Ron Bieber, president of the Michigan chapter of the AFL-CIO, questioned the true motives of Republicans who voted for the measures.
“Lansing Republicans have repeatedly refused to address the issues of minimum wage and paid sick time," Bieber said. "Now these same Republicans are publicly conspiring to stick a knife in the heart of these proposals with an unconstitutional ‘adopt and amend’ strategy.”
Senate Minority Leader Jim Ananich, D-Flint, who has repeatedly introduced bills requiring paid sick leave, said it pained him to vote against a measure that he has pushed.
“If I thought they were going to actually raise people’s wages and give people paid sick leave, I’d be the strongest champion ever,” Ananich said. “But when it’s a scam on the voters and workers all across the state, I have a problem with that.”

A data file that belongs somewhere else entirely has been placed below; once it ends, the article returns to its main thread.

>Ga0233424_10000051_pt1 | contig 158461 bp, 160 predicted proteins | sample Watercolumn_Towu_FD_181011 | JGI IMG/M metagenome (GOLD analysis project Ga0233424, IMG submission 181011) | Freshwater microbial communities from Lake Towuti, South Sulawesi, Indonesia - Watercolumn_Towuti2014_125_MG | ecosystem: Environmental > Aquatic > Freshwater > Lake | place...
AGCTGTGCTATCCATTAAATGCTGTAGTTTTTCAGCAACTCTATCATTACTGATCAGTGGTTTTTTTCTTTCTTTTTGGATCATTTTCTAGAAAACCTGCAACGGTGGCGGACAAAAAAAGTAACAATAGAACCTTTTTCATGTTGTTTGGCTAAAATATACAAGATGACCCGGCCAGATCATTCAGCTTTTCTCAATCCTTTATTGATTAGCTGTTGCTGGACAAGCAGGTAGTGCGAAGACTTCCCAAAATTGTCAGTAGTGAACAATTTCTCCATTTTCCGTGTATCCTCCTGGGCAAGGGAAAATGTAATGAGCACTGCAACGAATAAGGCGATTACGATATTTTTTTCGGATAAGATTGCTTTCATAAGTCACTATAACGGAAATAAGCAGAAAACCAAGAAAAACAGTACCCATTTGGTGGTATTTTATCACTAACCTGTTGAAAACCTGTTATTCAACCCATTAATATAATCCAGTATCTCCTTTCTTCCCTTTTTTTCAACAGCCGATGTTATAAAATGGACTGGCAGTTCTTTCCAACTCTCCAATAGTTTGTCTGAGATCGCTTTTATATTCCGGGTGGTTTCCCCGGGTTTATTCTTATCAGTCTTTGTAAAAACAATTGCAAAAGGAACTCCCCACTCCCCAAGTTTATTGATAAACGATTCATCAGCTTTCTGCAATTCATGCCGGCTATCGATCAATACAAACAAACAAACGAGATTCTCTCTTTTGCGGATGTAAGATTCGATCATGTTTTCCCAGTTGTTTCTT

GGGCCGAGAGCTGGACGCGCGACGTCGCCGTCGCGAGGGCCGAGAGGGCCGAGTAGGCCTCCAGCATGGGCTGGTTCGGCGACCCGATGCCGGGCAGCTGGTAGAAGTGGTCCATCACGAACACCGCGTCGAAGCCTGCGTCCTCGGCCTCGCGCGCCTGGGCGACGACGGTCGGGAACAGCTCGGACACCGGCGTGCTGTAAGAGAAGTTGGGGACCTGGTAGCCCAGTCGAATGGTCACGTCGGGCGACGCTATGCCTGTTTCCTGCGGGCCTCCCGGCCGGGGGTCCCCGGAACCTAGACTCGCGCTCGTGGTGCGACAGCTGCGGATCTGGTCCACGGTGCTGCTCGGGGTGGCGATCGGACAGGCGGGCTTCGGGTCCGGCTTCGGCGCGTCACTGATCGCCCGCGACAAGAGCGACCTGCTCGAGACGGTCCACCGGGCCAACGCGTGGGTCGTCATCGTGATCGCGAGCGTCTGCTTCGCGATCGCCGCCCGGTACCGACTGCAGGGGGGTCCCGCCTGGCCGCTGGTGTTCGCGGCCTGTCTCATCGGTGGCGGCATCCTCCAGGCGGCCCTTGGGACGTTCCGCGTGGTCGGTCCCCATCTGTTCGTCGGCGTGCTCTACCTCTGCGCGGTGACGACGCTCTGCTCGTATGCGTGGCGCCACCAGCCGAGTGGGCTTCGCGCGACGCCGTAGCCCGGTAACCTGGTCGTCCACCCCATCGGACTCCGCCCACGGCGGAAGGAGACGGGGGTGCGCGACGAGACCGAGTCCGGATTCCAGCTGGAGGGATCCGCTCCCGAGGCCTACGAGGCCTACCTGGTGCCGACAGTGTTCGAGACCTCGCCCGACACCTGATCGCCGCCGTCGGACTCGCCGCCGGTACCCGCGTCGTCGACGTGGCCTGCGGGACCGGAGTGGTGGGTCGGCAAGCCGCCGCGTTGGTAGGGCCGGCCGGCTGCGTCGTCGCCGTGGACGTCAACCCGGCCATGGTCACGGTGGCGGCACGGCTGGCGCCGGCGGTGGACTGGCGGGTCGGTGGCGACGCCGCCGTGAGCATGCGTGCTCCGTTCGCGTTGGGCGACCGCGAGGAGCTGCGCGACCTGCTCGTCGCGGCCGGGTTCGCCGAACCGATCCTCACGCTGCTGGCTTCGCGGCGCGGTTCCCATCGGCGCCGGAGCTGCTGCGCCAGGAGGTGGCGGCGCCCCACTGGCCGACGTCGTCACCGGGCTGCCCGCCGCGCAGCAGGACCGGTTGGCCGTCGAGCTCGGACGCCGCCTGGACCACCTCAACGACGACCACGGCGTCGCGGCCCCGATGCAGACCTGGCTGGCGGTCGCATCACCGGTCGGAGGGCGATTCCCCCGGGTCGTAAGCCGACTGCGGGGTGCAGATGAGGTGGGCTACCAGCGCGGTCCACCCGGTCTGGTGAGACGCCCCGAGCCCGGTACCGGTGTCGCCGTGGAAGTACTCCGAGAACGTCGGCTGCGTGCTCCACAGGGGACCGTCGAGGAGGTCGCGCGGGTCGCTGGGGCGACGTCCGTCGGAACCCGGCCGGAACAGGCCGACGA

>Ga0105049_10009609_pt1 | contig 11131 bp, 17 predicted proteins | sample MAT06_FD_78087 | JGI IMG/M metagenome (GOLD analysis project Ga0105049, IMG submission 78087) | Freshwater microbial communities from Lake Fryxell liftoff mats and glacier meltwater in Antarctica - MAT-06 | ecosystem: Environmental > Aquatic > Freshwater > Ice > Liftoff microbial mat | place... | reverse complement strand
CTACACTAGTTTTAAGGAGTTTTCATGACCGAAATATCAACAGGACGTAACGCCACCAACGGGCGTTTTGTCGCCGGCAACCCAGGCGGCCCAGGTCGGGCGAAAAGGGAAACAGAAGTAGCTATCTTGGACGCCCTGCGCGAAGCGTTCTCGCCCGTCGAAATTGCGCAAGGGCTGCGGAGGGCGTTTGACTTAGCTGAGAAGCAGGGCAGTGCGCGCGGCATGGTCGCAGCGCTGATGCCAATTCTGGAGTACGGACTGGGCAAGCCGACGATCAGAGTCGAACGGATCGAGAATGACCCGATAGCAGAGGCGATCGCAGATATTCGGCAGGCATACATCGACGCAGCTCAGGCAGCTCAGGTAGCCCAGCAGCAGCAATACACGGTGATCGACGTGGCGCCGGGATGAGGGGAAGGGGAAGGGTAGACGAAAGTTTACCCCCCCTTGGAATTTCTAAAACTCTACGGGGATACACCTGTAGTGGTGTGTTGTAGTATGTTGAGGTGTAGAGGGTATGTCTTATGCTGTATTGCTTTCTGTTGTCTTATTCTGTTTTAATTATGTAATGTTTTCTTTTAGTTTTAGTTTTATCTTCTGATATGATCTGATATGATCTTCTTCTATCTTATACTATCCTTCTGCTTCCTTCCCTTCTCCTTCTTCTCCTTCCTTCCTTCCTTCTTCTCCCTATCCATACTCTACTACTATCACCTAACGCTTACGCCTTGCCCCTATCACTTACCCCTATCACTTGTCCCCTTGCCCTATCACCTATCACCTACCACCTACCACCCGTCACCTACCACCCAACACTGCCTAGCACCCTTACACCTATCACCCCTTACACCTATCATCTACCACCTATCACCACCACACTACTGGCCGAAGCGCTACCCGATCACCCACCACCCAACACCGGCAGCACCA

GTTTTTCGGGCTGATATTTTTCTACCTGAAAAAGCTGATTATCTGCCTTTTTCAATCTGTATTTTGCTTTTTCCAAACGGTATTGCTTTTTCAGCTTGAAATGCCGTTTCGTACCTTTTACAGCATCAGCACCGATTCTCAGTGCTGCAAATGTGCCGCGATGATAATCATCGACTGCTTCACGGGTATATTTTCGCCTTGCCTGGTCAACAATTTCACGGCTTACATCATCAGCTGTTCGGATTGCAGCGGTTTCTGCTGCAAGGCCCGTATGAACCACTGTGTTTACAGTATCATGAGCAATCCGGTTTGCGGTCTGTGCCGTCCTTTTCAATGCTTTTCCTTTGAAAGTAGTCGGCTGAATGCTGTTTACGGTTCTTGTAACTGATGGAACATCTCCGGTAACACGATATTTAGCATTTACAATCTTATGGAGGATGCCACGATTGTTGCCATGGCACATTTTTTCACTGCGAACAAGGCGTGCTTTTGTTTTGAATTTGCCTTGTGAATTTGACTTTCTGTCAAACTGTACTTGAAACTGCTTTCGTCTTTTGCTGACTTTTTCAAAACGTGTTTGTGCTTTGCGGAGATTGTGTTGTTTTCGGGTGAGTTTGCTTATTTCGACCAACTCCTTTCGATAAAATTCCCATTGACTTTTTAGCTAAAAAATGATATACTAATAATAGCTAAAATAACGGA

While no Democrats in the Senate supported the measures, nearly two dozen voted for the ballot proposals in the House, pledging to work to make sure the measures aren’t radically altered after the election.
“We must do this for the right reasons, for the 400,000 Michiganders who signed their name to this proposal,” said state Rep. Leslie Love, D-Detroit. “To gut it after the fact is nothing less than voter suppression.”
The groups sponsoring the two issues had gathered enough signatures and the measures had been approved for the upcoming ballot, but the Legislature’s action makes the ballot unnecessary. The laws also will go into effect without the need for a signature from Gov. Rick Snyder.
The Legislature can now amend them with only a simple majority. If the proposals, instead, had gone to the ballot and been approved, it would have taken a three-quarters majority to amend the laws.
The business community in Michigan is opposed to both proposals, saying that they would end up costing taxpayers money because businesses would be forced to lay off employees or to raise prices on the goods and services to cover the associated costs.